FIG. 1 is a schematic block diagram illustrating an example of an overall electronic product registration (ER) system that may be used in accordance with an exemplary embodiment;

FIG. 2 is a high level flow chart of some of the main steps performed in accordance with prior electronic product registration (ER) systems;

FIG. 3 shows one example serialization/mask that may be used in connection with certain exemplary embodiments;

FIG. 4 is a visual timeline of an illustrative return/warranty policy in accordance with certain exemplary embodiments;

FIG. 5 is an illustrative, high-level flow for handling multiple or variable return/warranty policies in accordance with certain exemplary embodiments;

FIG. 6 is a detailed view of the return policy flow in accordance with certain exemplary embodiments;

FIG. 7 is a detailed view of the exchange policy flow in accordance with certain exemplary embodiments;

FIG. 8 is an illustrate message indicating that a product being returned is within the replacement warranty period, in accordance with certain exemplary embodiments;

FIG. 9 is an illustrate message indicating that a purchase record could not be found, in accordance with certain exemplary embodiments;

FIGS. 10 and 11 are messages indicating that the item presented for the return/warranty request only quality for replacement and pro-rata exchange, respectively, in accordance with certain exemplary embodiments;

FIG. 12 is an illustrative message including detail on all phases of the return/warranty program, in accordance with certain exemplary embodiments;

FIG. 13 is an illustrative message indicating that a product qualifies for one of several return/warranty policies and provides a specific value for a pro-rata exchange, in accordance with certain exemplary embodiments; and

FIG. 14 is an illustrative message for a product that has been flagged as being returned and/or exchanged too many times, in accordance with certain exemplary embodiments.

DETAILED DESCRIPTION

An example of one type of electronic product registration (ER) system that is preferably used in connection with the instant invention is illustrated in FIG. 1. Briefly, this example system includes a point of sale register 2 and an associated bar code scanner 4. The register 2 is preferably connected with a local computer system 6 in any suitable manner. In certain situations (e.g., single store retailers), it may be advantageous to have the local computer system 6 located in proximity to the register 2. For large chain stores, however, it may be advantageous to situate the local retailer computer 6 at a central location with links to the registers 2 at individual stores. The particular arrangement will depend on the preferences and circumstances of the specific retailer and may vary in accordance therewith.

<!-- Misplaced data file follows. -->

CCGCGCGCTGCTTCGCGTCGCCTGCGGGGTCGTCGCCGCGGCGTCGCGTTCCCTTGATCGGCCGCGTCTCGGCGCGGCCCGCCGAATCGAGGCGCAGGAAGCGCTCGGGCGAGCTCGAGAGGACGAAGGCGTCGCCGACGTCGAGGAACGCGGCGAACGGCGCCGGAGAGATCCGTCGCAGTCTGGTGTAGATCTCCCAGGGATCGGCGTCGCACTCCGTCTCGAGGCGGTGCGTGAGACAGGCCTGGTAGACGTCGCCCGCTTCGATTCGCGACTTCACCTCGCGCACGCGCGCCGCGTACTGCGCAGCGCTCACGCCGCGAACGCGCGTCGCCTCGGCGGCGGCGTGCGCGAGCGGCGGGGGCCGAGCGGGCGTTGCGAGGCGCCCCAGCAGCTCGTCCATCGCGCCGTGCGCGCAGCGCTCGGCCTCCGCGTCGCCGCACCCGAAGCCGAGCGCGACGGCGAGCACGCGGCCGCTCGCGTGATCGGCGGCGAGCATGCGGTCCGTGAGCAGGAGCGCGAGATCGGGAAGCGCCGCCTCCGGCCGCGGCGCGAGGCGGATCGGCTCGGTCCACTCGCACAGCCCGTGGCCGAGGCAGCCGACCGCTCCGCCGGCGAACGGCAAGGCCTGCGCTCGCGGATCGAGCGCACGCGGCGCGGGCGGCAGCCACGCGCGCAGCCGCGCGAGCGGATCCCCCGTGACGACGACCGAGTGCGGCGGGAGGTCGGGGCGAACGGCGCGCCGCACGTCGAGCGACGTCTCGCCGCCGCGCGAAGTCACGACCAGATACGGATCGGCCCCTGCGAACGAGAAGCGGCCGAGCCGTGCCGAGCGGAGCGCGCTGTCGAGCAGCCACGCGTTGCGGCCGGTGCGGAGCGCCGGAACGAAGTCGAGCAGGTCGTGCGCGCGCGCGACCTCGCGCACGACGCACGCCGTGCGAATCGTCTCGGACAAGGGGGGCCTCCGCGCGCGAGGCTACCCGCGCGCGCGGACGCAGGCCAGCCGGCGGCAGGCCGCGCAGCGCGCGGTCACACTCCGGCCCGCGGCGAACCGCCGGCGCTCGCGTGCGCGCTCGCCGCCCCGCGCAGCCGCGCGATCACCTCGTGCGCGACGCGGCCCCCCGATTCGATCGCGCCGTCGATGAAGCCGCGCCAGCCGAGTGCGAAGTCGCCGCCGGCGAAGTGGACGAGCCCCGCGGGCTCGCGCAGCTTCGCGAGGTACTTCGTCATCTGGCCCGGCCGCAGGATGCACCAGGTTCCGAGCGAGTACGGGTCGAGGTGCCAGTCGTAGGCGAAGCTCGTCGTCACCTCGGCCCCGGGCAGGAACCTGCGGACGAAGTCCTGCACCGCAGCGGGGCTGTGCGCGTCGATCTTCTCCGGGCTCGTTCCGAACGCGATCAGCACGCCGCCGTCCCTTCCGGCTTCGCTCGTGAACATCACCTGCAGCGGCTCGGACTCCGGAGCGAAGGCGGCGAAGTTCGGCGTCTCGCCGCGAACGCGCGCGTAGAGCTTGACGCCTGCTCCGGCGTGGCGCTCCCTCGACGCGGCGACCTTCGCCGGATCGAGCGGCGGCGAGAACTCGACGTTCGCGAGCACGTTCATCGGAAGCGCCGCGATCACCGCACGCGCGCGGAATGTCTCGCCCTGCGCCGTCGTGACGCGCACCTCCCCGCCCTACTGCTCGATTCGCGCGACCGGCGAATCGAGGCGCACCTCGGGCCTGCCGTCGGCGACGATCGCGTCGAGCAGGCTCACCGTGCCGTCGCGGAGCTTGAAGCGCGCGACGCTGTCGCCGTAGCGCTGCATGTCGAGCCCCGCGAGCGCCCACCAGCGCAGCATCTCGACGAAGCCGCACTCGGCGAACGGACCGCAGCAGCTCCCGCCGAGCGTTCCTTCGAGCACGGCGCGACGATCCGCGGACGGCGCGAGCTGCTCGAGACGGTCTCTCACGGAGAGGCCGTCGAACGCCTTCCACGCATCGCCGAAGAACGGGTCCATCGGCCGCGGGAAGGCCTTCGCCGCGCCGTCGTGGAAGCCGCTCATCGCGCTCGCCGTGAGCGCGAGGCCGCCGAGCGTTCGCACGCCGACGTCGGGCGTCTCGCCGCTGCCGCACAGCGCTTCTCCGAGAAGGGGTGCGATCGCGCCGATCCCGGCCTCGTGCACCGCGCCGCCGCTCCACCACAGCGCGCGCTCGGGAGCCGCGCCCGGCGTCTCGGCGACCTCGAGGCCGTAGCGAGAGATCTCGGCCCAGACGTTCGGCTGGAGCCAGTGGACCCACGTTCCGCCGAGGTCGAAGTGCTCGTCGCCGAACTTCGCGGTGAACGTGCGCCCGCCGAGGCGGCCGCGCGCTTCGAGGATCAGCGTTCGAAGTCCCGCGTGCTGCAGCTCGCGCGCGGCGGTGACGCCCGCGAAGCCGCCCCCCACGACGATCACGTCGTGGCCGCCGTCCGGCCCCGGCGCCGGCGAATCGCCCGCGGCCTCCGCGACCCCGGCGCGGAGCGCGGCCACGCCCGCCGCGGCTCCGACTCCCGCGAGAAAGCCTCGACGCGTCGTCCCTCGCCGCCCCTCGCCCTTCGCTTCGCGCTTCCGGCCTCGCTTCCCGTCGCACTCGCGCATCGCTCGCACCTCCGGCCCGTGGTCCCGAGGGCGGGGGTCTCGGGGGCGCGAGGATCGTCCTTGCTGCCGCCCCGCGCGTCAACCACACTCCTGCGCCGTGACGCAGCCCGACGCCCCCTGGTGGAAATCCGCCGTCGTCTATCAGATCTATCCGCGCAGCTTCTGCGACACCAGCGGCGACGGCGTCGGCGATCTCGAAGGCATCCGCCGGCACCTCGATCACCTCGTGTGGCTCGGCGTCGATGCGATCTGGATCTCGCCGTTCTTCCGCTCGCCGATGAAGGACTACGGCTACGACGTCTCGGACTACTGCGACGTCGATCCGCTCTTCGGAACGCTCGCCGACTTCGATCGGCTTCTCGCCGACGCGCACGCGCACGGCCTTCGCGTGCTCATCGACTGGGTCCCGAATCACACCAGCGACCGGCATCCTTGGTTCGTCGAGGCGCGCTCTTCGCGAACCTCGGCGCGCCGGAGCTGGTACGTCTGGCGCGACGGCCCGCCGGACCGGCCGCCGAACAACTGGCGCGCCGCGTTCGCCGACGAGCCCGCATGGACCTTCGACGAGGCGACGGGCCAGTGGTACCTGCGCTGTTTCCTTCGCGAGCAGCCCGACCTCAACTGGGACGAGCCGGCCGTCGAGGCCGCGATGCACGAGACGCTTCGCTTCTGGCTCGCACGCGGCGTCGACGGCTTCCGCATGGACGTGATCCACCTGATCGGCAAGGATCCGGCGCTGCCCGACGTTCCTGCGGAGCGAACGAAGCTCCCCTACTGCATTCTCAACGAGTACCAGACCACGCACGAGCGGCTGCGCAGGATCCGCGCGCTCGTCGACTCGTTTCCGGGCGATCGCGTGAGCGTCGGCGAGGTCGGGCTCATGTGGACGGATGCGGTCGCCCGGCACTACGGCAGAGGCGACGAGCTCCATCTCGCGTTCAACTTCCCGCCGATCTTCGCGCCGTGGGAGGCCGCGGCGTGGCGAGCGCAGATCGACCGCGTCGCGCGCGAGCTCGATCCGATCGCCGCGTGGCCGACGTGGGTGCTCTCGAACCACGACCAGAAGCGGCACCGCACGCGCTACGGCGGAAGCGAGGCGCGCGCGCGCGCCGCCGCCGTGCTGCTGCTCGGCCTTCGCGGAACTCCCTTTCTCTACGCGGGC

The local retailer computer system includes an associated local database 8 for storing registration information. Additionally, a local printer 10 and an operator terminal 11 may be provided. The operator terminal may be used, for example, by a store clerk upon return of merchandise to locate pertinent sales information in the local database 8. The printer 10 may be used to produce hard copies of, for example, end-of-day sales reports and/or the like.

In the exemplary embodiment, a communication channel 12 is provided between the retailer computer system 6 and a central computer system 14. The central registration computer system may, for example, be an independent registration center computer system which electronically registers product transactions for a number of different retailers. In other words, the central computer system may be operated by a third-party service provider.

A general registration database 16 is associated with the central registration computer system 14 for storing transaction information from a plurality of retailer computer systems 6. Additionally, a printer 18 and an operator terminal 20 may be included with the central registration computer system 14. As discussed below in greater detail, the central registration computer system may maintain a number of data files pertaining to individual retailers, manufactures and the like. These data files include information applicable to the particular individual retailer, distributor, manufacturer or the like and are preferably maintained by that particular individual or entity. For example, a data file may contain specific return/warranty policy information applicable to that particular individual or entity.

It should be appreciated that the central computer system 14 is preferably intended to handle product registrations for a number of different manufacturers and/or other vendors. Accordingly, the general registration database may employ a structure wherein the product registrations for each participating vendor is maintained in separate areas. Alternatively, separate databases may be employed for each participating vendor. Of course, other data structures may be employed so long as the registration center is able to properly keep track of the product transaction information and particular return and/or warranty policies associated with each transaction.